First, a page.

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In my teaching, I develop and work with a variety of Earth-connected spiritual practices. Evaluating these practices through qualitative studies, I have developed three progressive phases of practices that effectively grow Earth-connected sensitivities. While there are many different practices available to complete each step, the combination of the steps consistently creates a shift in perspective, which produces experiences of healing and rebalancing within the web of life.
Even after short rituals, students and workshops attendees consistently express surprise at their very new kinds of perceptions. In my longer workshops and trainings, people marvel at the expansion of their non-cognitive and intuitive intelligence. They discover magic and wonder in interwoven waves of what I think of as meta-synchronicities; flashes of the underlying non-linear, non-local vibrational fabric of the universe. Things begin to happen that cross the boundaries of time and space.
Recently, a student said, “You did something to me. My dreams are so wild now.” I didn’t do anything. It’s waking up to our genetic sensitivities to the Earth and spirit realms — waking up from separation — that changes lives.
The Three Steps of Earth Spirit Dreaming
I call the three steps of Earth Spirit Dreaming Earth-connecting, Spirit-connecting and Dream-connecting. In the first step, Earth-connecting practices help readers develop an awareness of embodied connection with the Earth community through mindfulness of our source. Consistent practice of Earth-connecting rituals opens doorways to what we think of in Western culture as “altered” states of consciousness, or extrasensory perception.
These states of consciousness lead to the next step in the process, which is spirit-connecting. In this book, spiritual connection means experiences of being part of something larger than ourselves that take us to the level of awe.
In indigenous cultures, perception of “spirits” often means something different than it does in Western cultures. Spirit can be a way of explaining a normal part of life, rather than a different form of reality. This “spirit” realm is, in part, an expression of aliveness: a sensitivity to the energetic imprint of other beings.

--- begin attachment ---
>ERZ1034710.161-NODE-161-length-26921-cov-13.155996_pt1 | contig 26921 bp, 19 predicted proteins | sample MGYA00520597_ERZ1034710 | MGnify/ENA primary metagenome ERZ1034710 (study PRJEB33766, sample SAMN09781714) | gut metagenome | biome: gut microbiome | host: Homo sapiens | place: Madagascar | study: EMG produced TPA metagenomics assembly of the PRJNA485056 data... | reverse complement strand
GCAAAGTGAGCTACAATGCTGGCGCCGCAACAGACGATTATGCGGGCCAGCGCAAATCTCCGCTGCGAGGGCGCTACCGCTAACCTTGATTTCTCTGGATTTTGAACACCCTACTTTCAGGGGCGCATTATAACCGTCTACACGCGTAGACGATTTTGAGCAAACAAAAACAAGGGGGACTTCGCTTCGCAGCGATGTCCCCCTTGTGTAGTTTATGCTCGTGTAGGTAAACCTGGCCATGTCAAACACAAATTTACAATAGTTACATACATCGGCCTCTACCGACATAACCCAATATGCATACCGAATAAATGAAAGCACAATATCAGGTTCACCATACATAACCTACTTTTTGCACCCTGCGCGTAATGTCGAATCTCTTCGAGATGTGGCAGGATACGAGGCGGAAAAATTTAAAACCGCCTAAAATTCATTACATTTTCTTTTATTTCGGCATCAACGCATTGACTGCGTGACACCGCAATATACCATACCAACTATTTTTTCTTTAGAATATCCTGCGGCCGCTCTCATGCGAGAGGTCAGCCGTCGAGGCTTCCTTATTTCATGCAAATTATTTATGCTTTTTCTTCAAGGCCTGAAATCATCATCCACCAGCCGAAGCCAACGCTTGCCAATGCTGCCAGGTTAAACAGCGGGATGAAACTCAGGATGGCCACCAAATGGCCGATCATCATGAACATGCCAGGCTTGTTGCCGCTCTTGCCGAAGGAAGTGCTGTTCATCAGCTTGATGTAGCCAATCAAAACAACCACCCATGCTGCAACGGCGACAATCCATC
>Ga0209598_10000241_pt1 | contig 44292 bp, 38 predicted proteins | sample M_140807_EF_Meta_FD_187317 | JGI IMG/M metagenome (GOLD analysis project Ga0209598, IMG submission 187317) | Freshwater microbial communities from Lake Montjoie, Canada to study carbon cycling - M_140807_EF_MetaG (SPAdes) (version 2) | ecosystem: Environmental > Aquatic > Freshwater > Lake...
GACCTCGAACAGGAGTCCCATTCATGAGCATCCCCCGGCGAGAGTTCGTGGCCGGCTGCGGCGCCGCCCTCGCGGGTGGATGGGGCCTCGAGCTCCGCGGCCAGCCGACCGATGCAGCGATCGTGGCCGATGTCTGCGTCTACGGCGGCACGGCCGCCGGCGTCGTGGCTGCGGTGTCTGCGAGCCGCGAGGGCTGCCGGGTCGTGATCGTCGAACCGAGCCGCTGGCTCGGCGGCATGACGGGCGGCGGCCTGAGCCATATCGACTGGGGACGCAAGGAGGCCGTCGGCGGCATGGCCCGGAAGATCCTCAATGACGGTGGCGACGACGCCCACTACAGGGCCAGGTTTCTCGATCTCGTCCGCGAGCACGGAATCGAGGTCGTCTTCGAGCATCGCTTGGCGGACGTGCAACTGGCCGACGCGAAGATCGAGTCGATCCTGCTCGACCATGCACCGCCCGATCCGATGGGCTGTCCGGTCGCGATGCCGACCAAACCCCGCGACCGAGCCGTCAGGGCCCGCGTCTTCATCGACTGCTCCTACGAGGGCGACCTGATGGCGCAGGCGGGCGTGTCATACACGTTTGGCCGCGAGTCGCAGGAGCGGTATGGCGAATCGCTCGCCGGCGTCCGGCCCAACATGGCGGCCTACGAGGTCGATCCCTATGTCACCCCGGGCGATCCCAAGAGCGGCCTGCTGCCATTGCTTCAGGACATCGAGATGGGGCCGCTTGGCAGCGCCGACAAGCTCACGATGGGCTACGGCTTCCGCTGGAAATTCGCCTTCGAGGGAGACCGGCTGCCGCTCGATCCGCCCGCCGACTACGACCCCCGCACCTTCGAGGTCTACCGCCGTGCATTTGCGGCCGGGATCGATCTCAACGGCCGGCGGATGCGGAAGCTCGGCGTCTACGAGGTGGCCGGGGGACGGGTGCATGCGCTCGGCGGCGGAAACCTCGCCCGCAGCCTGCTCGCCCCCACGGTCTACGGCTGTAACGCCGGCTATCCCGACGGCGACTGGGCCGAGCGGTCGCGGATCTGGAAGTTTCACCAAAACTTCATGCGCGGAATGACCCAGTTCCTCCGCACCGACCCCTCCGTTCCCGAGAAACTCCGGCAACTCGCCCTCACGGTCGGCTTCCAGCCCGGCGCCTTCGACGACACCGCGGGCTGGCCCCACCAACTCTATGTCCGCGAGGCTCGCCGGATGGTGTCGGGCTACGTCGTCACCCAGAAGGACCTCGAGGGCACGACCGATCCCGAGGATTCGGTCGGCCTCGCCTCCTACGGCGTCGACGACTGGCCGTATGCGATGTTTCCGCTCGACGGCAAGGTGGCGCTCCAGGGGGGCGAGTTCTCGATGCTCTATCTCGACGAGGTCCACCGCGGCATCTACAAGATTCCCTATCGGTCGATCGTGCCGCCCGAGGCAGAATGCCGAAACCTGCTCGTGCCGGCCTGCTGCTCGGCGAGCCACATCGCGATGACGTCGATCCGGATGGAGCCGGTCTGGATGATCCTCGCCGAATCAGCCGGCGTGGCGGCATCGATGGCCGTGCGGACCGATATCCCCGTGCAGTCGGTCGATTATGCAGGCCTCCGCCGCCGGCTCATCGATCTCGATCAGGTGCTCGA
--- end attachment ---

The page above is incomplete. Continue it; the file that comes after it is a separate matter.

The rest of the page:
In the third step, the dream-connecting practices guide readers through practices that awaken the symbolic realms of experience. Dreaming, in the lexicon of this book, can be understood as a form of visioning. Some indigenous cultures refer to visioning, or creating reality through focusing on certain things and living into the realm of stories, as dreaming. Through the dream-connecting practices, readers are invited to relate to the imaginal realms in ways that are often limited by a focus on rational thinking. The dreaming, or visioning, exercises in this book support understanding of the role of focus and creative visualization in shifting our lives and the world. Dreaming in this method also asks of us a new level of commitment to living mindfully with our own stories, which inform all of our beliefs and actions whether we are conscious of them or not.
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Dreaming for the healing of the Earth requires unprecedented, moment-by-moment attention to what we think and feel as a result of our stories — personal, familial, cultural, global — and how these stories inform our creation of reality as we know it. Awake dreaming is not for the faint of heart; it can be rigorous, wild, surprising, painful, exhilarating beyond imagining. And, it often takes us beyond boundaries that we previously did not know existed. Becoming conscious dreamers is an initiation, and a way to become fully human; it is a path to engaging with the world as harbingers of a healing planetary consciousness.
The Earth-connecting practices reconnect us with our bodies and the Earth. Our bodies hold sensitivities that allow us to consciously engage with the Earth community. Reconnecting with nature, and with our bodies, enlivens dormant, often atrophied, senses. Rediscovering what ecopsychologist Michael J. Cohen calls “natural senses” helps us to become mindful of the web of relationships that surrounds us in every moment of our lives. These practices focus particularly on the ecological web of relationships that we rely on for life on Earth. [Michael J. Cohen, Reconnecting with Nature]